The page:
Although cost for Si solutions is the lowest, it’s cheaper to implement SiC over GaN for a totem-pole configuration, which puts premium performance at a reasonable price point. A cost analysis was performed for the Wolfspeed SiC C3M0060065J against five equivalent GaN components for a 3-kW totem-pole PFC, and it was found that when comparing power switches, bias supplies, gate drivers and isolation, current sensing, PFC chokes, and cooling costs (heatsinks), some of the GaN devices can cost as much as 84% more than SiC.

CRD-02AD065N is a Wolfspeed 2.2-kW totem-pole PFC module that uses C3M MOSFETs and achieves 80plus Titanium standards (98.8% peak efficiency) while also keeping total harmonic distortion less than 5% under full-load conditions. Design files and related training materials are available on Wolfspeed’s website.

Component and topology selection for DC/DC conversion

Another approach that can achieve the high efficiencies needed for 80plus Titanium is an LLC resonant converter (shown in Figure 6). This configuration generally provides zero-voltage turn-on, low-current turn-off (which results in low switching losses), high-frequency switching, low-voltage overshoot (making it EMI-friendly), and flexibility for control. This makes the LLC comparable in terms of efficiency and power density.

A circuit diagram showing how a Full-/half bridge LLC resonant converter can help save on cost and efficiency when used in your designs.
Figure 6: Full-/half-bridge LLC resonant converter

A key parameter comparison will show similar results as seen in the PFC configuration. SiC has similar switching performance to GaN with better RDS(on) over the full range of temperatures, a higher junction temperature rating, and avalanche capabilities, making it the more reliable choice for power devices used in the LLC.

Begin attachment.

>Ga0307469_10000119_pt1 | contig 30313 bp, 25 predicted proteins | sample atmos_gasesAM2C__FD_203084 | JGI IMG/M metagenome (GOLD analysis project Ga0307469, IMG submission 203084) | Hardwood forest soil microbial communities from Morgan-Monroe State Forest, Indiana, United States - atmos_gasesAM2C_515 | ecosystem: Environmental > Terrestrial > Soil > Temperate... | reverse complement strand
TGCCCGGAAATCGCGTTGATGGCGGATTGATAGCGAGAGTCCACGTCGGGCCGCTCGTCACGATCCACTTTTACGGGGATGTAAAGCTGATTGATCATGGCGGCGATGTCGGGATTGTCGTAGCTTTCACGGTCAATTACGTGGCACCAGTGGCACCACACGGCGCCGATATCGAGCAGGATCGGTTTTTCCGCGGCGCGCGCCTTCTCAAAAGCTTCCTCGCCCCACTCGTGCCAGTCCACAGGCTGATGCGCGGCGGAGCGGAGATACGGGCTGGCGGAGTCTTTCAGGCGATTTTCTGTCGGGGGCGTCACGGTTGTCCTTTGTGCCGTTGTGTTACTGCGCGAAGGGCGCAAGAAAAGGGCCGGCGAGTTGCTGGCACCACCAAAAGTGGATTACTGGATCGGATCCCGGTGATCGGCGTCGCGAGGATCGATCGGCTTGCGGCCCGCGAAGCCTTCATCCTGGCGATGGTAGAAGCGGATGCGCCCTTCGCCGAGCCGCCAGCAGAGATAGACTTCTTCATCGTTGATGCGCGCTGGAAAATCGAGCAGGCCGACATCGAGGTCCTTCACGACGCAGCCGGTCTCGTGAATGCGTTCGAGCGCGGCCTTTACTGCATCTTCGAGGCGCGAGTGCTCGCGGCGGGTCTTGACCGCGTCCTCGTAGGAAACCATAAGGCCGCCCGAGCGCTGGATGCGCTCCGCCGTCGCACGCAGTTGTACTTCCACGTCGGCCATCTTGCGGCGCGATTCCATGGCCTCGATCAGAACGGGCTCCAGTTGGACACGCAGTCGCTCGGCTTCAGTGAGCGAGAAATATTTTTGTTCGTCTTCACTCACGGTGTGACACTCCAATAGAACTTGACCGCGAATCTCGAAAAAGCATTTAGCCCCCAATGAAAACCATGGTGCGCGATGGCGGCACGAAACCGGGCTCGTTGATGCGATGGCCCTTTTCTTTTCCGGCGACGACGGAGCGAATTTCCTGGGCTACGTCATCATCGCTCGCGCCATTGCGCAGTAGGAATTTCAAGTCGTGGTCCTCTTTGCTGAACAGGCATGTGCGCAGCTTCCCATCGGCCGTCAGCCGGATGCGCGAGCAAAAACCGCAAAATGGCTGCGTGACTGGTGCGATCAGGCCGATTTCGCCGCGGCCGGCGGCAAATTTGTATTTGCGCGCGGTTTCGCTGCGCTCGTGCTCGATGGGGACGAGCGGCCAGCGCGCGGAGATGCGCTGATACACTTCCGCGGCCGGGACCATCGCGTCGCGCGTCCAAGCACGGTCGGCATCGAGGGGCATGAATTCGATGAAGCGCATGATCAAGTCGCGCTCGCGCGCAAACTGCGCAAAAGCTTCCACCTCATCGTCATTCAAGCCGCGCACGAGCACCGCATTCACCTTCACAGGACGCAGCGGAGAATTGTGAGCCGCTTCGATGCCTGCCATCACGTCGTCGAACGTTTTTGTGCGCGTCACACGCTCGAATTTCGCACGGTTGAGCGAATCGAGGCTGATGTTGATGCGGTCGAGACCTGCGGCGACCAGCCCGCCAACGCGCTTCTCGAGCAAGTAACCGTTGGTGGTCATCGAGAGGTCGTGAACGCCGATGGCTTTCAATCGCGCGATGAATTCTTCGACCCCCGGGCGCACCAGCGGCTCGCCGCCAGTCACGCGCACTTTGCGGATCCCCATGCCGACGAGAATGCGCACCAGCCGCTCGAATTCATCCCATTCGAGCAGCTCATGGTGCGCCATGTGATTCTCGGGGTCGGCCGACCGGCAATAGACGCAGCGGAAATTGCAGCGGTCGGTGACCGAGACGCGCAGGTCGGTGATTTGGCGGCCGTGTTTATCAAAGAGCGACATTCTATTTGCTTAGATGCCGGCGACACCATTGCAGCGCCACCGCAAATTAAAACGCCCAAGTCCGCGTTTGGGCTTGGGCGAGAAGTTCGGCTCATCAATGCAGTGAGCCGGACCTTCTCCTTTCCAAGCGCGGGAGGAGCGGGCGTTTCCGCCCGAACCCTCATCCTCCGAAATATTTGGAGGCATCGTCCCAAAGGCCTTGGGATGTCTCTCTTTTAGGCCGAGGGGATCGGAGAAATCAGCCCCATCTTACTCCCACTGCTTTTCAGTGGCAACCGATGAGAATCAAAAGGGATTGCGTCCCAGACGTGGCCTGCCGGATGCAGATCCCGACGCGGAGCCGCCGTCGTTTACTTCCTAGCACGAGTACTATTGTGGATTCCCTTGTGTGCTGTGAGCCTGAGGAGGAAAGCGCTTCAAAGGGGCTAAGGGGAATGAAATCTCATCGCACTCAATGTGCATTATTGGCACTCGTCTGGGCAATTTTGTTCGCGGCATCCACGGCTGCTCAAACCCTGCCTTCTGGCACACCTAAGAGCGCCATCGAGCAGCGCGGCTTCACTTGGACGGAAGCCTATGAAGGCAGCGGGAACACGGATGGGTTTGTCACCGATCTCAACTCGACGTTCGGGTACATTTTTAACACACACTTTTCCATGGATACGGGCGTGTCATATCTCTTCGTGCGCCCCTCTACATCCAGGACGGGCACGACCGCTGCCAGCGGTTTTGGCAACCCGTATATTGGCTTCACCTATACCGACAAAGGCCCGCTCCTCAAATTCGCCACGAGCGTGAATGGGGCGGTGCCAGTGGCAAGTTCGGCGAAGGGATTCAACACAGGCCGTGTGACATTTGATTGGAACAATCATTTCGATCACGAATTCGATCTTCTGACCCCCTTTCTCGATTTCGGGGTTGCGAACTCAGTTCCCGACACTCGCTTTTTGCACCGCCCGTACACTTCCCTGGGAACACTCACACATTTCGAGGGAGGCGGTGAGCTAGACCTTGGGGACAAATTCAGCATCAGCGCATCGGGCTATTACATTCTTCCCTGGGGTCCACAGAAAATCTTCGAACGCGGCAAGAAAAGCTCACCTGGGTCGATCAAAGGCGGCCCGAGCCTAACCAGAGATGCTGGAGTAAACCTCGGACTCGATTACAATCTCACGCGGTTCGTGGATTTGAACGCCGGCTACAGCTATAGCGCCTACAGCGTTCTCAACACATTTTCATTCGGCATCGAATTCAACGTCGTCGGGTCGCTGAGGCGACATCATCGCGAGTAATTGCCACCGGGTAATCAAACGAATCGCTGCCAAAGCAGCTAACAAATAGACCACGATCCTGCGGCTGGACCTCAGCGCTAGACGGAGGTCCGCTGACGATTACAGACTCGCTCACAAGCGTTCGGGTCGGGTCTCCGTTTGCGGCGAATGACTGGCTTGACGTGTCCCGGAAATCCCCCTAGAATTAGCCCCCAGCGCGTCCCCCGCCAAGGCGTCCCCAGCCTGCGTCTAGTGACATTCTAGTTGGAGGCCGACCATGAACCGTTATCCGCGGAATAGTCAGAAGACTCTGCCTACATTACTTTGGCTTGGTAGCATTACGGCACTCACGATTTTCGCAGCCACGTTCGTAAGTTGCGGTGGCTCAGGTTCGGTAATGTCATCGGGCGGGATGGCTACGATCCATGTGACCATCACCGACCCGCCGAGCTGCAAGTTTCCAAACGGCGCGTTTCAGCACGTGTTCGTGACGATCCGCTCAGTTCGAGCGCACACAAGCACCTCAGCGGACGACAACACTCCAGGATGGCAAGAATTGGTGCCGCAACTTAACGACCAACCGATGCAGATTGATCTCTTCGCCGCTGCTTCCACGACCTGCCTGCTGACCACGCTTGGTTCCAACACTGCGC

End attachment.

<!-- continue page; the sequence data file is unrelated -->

The CRD06600DD065N is an example of a 500-kHz LLC converter design by Wolfspeed and outputs 400 VDC (closed-loop) or 390–440 VDC (open-loop) at 6.6 kW max with greater than 98% peak efficiency. The related schematic/PCB files are available on Wolfspeed’s website to help kick off and guide a designer through this topology.

So, for LLC converters, SiC delivers similar power to Si but in a much smaller, lighter form factor due to the integrated and smaller magnetics by enabling higher switching frequency (see Figure 7 for comparison). Experimental results show that when running a Si and SiC MOSFET side by side, the SiC part (C3M0060065 by Wolfspeed) has a higher efficiency due to the flat RDS(on) over temperature, fast switching, and low gate drive power loss. At heavier loads, the Si part enters thermal runaway because of high conduction losses and slower switching.

A plotted line graph showing how a MOSFET using Silicon Carbide preforms better than a standard Silicon MOSFET.
Figure 7: Experimental results of Si vs. SiC in terms of efficiency and output power

And when running similar tests with SiC versus GaN, it’s shown that they both have comparable efficiencies at the primary side of the LLC converter.

Final summary

To conclude, 80plus Titanium for offline SMPS systems requires very high efficiency, which SiC delivers with an added robustness factor, enabling high-reliability applications. SiC can provide more than 99% efficiency with obvious advantages for RDS(on) over temperature, a higher junction temperature rating, avalanche capabilities, and with an industry-standard footprint, making it the most suitable choice for power devices used in totem-pole PFC and LLC converter applications.

SiC has become an established technology that is transforming the power industry across many applications, and being that Wolfspeed invented the SiC MOSFET, we’ve seen 7 trillion-plus field hours of Wolfspeed SiC power and a complete portfolio of SiC components/modules that continue to lead the market.

Watch the Webinar
Technical Support
Power Applications Forum
Sales Support
Stay Informed
SpeedFit Design Simulator

More Articles

View All
Power
|
Silicon Carbide

In The Studio: Challenges and Solutions in Scaling Up Silicon Carbide Production

Silicon Carbide raises the bar for what the world’s innovators can achieve, but there are unique challenges to producing it in high volume. Join Guy Moxey and Cengiz Balkas, Wolfspeed Materials Senior VP & GM, for a look at how Wolfspeed’s first-hand experience has made us an industry leader in the production of high-quality Silicon Carbide.
Continue Reading 
 In The Studio

Footer

Wolfspeed Logo

Social Media

  • Facebook
  • Twitter
  • LinkedIn
  • YouTube
Copyright © 2022 Wolfspeed, Inc.